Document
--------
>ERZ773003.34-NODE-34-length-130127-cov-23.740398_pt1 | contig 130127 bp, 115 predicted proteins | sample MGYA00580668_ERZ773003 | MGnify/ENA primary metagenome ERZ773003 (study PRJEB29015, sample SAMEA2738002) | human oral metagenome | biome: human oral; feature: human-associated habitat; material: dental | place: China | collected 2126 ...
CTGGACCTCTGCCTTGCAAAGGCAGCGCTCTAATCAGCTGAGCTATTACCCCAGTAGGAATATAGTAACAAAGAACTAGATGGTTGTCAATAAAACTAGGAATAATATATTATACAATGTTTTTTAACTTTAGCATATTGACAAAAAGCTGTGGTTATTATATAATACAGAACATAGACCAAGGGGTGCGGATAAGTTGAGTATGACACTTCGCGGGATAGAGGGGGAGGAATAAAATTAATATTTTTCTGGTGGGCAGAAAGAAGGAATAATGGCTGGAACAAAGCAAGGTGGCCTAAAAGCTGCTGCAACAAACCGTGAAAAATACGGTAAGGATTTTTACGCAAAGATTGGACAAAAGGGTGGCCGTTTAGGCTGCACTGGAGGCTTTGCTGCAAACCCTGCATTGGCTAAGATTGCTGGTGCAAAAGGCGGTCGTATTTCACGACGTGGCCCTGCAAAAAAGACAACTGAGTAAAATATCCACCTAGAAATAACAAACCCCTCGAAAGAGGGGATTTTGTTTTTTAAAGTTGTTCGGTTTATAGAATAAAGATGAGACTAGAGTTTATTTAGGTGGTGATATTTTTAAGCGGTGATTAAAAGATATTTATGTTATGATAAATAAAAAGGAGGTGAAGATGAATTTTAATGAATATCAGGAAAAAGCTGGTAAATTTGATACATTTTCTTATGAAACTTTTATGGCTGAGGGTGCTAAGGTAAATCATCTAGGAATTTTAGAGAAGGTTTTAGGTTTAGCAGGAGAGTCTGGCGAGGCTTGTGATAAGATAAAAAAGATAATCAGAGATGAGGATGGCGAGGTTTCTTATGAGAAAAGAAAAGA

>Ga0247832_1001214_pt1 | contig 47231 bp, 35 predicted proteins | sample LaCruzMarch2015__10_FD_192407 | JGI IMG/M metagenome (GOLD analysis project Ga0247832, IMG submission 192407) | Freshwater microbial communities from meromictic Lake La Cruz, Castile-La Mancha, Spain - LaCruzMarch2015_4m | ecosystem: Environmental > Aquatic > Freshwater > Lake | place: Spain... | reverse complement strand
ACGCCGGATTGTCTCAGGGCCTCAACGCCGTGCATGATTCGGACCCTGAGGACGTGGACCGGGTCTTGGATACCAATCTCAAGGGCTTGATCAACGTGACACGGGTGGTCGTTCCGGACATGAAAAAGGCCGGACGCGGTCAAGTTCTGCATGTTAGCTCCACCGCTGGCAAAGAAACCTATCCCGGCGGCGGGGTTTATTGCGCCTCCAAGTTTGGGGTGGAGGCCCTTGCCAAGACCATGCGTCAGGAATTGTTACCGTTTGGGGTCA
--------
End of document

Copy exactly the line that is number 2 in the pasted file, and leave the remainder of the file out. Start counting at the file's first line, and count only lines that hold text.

CTGGACCTCTGCCTTGCAAAGGCAGCGCTCTAATCAGCTGAGCTATTACCCCAGTAGGAATATAGTAACAAAGAACTAGATGGTTGTCAATAAAACTAGGAATAATATATTATACAATGTTTTTTAACTTTAGCATATTGACAAAAAGCTGTGGTTATTATATAATACAGAACATAGACCAAGGGGTGCGGATAAGTTGAGTATGACACTTCGCGGGATAGAGGGGGAGGAATAAAATTAATATTTTTCTGGTGGGCAGAAAGAAGGAATAATGGCTGGAACAAAGCAAGGTGGCCTAAAAGCTGCTGCAACAAACCGTGAAAAATACGGTAAGGATTTTTACGCAAAGATTGGACAAAAGGGTGGCCGTTTAGGCTGCACTGGAGGCTTTGCTGCAAACCCTGCATTGGCTAAGATTGCTGGTGCAAAAGGCGGTCGTATTTCACGACGTGGCCCTGCAAAAAAGACAACTGAGTAAAATATCCACCTAGAAATAACAAACCCCTCGAAAGAGGGGATTTTGTTTTTTAAAGTTGTTCGGTTTATAGAATAAAGATGAGACTAGAGTTTATTTAGGTGGTGATATTTTTAAGCGGTGATTAAAAGATATTTATGTTATGATAAATAAAAAGGAGGTGAAGATGAATTTTAATGAATATCAGGAAAAAGCTGGTAAATTTGATACATTTTCTTATGAAACTTTTATGGCTGAGGGTGCTAAGGTAAATCATCTAGGAATTTTAGAGAAGGTTTTAGGTTTAGCAGGAGAGTCTGGCGAGGCTTGTGATAAGATAAAAAAGATAATCAGAGATGAGGATGGCGAGGTTTCTTATGAGAAAAGAAAAGA